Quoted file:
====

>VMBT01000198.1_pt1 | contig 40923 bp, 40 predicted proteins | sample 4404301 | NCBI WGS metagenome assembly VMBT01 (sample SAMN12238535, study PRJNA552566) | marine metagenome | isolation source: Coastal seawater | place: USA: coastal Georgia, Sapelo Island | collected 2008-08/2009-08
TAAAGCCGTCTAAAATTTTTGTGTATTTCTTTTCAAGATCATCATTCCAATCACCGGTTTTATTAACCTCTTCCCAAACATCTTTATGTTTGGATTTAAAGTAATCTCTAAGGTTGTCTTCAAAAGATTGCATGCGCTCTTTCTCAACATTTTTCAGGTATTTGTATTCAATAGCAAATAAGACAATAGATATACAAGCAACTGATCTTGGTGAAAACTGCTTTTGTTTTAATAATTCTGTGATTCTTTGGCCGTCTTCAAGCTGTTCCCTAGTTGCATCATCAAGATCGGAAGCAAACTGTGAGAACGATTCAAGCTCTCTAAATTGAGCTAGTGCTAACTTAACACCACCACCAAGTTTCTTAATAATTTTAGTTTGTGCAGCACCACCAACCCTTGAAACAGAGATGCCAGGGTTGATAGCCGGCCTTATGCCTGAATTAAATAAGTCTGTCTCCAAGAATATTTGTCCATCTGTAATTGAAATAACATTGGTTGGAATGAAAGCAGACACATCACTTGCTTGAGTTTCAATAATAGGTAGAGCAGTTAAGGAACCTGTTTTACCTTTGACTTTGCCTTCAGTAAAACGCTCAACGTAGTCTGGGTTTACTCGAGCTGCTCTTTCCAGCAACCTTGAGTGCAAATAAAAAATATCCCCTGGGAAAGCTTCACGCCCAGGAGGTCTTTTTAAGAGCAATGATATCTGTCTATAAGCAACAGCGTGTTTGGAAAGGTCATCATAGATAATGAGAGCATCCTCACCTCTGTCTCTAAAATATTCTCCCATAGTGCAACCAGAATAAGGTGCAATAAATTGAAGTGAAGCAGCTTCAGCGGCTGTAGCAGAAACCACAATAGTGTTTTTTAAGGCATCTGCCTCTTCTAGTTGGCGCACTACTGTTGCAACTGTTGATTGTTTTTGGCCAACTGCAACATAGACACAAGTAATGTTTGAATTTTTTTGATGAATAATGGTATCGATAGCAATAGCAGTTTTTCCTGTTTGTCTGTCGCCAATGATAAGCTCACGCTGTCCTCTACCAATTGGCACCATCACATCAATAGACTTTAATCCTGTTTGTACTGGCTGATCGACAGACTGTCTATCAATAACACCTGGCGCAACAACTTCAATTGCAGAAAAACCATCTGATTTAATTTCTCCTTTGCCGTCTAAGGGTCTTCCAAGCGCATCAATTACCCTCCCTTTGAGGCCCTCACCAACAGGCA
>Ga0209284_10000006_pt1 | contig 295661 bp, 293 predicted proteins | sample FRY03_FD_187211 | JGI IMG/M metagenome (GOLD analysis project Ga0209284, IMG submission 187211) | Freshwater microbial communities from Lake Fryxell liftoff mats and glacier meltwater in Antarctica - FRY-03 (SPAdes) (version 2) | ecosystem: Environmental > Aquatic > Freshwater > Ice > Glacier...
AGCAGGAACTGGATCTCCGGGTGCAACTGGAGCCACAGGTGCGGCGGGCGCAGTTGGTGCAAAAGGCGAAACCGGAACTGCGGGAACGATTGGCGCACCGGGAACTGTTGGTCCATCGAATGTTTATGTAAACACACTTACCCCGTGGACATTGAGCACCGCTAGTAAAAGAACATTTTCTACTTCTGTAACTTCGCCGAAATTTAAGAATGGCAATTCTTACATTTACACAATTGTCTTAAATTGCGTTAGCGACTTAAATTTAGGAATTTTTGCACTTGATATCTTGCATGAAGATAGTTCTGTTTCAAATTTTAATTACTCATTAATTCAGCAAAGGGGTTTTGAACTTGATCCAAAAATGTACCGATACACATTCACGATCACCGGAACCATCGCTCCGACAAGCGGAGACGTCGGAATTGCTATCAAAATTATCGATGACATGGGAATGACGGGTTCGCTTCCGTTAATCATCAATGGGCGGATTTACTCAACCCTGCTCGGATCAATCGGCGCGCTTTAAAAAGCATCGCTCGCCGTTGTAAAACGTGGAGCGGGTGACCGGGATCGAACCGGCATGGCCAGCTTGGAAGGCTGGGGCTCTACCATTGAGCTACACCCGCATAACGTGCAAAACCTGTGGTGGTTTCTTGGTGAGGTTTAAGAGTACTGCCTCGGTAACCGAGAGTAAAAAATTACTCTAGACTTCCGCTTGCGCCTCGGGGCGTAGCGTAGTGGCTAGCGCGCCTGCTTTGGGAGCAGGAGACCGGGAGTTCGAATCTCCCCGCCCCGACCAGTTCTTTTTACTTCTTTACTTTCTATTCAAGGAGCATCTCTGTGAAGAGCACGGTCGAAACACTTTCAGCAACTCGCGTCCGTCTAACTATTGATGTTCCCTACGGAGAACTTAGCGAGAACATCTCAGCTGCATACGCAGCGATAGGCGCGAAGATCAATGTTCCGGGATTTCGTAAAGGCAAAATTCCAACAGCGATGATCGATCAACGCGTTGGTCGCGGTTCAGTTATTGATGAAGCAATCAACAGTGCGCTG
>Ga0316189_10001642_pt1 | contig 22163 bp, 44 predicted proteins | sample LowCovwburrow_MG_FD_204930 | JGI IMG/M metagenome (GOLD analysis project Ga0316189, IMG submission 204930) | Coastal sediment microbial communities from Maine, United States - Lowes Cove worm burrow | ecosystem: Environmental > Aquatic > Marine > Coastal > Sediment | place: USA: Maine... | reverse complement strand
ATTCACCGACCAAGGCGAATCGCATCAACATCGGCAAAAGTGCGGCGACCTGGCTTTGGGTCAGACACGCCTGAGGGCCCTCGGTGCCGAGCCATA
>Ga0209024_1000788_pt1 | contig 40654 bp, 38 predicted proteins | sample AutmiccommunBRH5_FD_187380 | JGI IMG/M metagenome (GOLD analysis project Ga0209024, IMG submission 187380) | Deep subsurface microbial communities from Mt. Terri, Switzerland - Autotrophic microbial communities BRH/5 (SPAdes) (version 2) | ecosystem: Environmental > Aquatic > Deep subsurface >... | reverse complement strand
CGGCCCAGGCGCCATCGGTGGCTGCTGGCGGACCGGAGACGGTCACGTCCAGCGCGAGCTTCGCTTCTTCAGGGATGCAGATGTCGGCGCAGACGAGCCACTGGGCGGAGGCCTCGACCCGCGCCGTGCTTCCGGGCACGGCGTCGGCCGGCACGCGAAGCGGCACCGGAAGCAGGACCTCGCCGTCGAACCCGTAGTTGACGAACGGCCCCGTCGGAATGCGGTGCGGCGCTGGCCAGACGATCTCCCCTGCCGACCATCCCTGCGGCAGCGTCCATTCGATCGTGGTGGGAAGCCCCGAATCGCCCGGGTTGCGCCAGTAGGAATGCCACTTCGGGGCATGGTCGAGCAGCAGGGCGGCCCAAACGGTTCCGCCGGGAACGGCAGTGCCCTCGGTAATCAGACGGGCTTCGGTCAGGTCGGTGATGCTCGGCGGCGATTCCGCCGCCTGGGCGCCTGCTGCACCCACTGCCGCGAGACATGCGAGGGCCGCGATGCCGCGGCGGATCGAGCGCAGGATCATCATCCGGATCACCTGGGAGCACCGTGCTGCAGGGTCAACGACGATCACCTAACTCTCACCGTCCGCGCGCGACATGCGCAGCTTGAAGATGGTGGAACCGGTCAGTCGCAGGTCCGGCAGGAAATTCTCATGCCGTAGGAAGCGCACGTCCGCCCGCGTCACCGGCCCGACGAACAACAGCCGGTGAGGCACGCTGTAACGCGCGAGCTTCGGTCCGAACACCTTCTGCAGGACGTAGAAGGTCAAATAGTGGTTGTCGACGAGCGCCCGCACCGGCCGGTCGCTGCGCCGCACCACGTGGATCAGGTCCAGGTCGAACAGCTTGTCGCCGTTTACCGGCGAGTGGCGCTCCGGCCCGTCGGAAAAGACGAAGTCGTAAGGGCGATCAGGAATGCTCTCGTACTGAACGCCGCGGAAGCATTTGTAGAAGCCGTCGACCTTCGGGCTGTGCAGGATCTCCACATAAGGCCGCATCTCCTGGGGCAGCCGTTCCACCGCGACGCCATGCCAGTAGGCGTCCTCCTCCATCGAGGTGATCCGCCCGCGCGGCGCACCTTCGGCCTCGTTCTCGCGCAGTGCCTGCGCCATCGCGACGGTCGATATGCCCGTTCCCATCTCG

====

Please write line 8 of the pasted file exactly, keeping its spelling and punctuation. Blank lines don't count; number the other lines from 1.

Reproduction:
CGGCCCAGGCGCCATCGGTGGCTGCTGGCGGACCGGAGACGGTCACGTCCAGCGCGAGCTTCGCTTCTTCAGGGATGCAGATGTCGGCGCAGACGAGCCACTGGGCGGAGGCCTCGACCCGCGCCGTGCTTCCGGGCACGGCGTCGGCCGGCACGCGAAGCGGCACCGGAAGCAGGACCTCGCCGTCGAACCCGTAGTTGACGAACGGCCCCGTCGGAATGCGGTGCGGCGCTGGCCAGACGATCTCCCCTGCCGACCATCCCTGCGGCAGCGTCCATTCGATCGTGGTGGGAAGCCCCGAATCGCCCGGGTTGCGCCAGTAGGAATGCCACTTCGGGGCATGGTCGAGCAGCAGGGCGGCCCAAACGGTTCCGCCGGGAACGGCAGTGCCCTCGGTAATCAGACGGGCTTCGGTCAGGTCGGTGATGCTCGGCGGCGATTCCGCCGCCTGGGCGCCTGCTGCACCCACTGCCGCGAGACATGCGAGGGCCGCGATGCCGCGGCGGATCGAGCGCAGGATCATCATCCGGATCACCTGGGAGCACCGTGCTGCAGGGTCAACGACGATCACCTAACTCTCACCGTCCGCGCGCGACATGCGCAGCTTGAAGATGGTGGAACCGGTCAGTCGCAGGTCCGGCAGGAAATTCTCATGCCGTAGGAAGCGCACGTCCGCCCGCGTCACCGGCCCGACGAACAACAGCCGGTGAGGCACGCTGTAACGCGCGAGCTTCGGTCCGAACACCTTCTGCAGGACGTAGAAGGTCAAATAGTGGTTGTCGACGAGCGCCCGCACCGGCCGGTCGCTGCGCCGCACCACGTGGATCAGGTCCAGGTCGAACAGCTTGTCGCCGTTTACCGGCGAGTGGCGCTCCGGCCCGTCGGAAAAGACGAAGTCGTAAGGGCGATCAGGAATGCTCTCGTACTGAACGCCGCGGAAGCATTTGTAGAAGCCGTCGACCTTCGGGCTGTGCAGGATCTCCACATAAGGCCGCATCTCCTGGGGCAGCCGTTCCACCGCGACGCCATGCCAGTAGGCGTCCTCCTCCATCGAGGTGATCCGCCCGCGCGGCGCACCTTCGGCCTCGTTCTCGCGCAGTGCCTGCGCCATCGCGACGGTCGATATGCCCGTTCCCATCTCG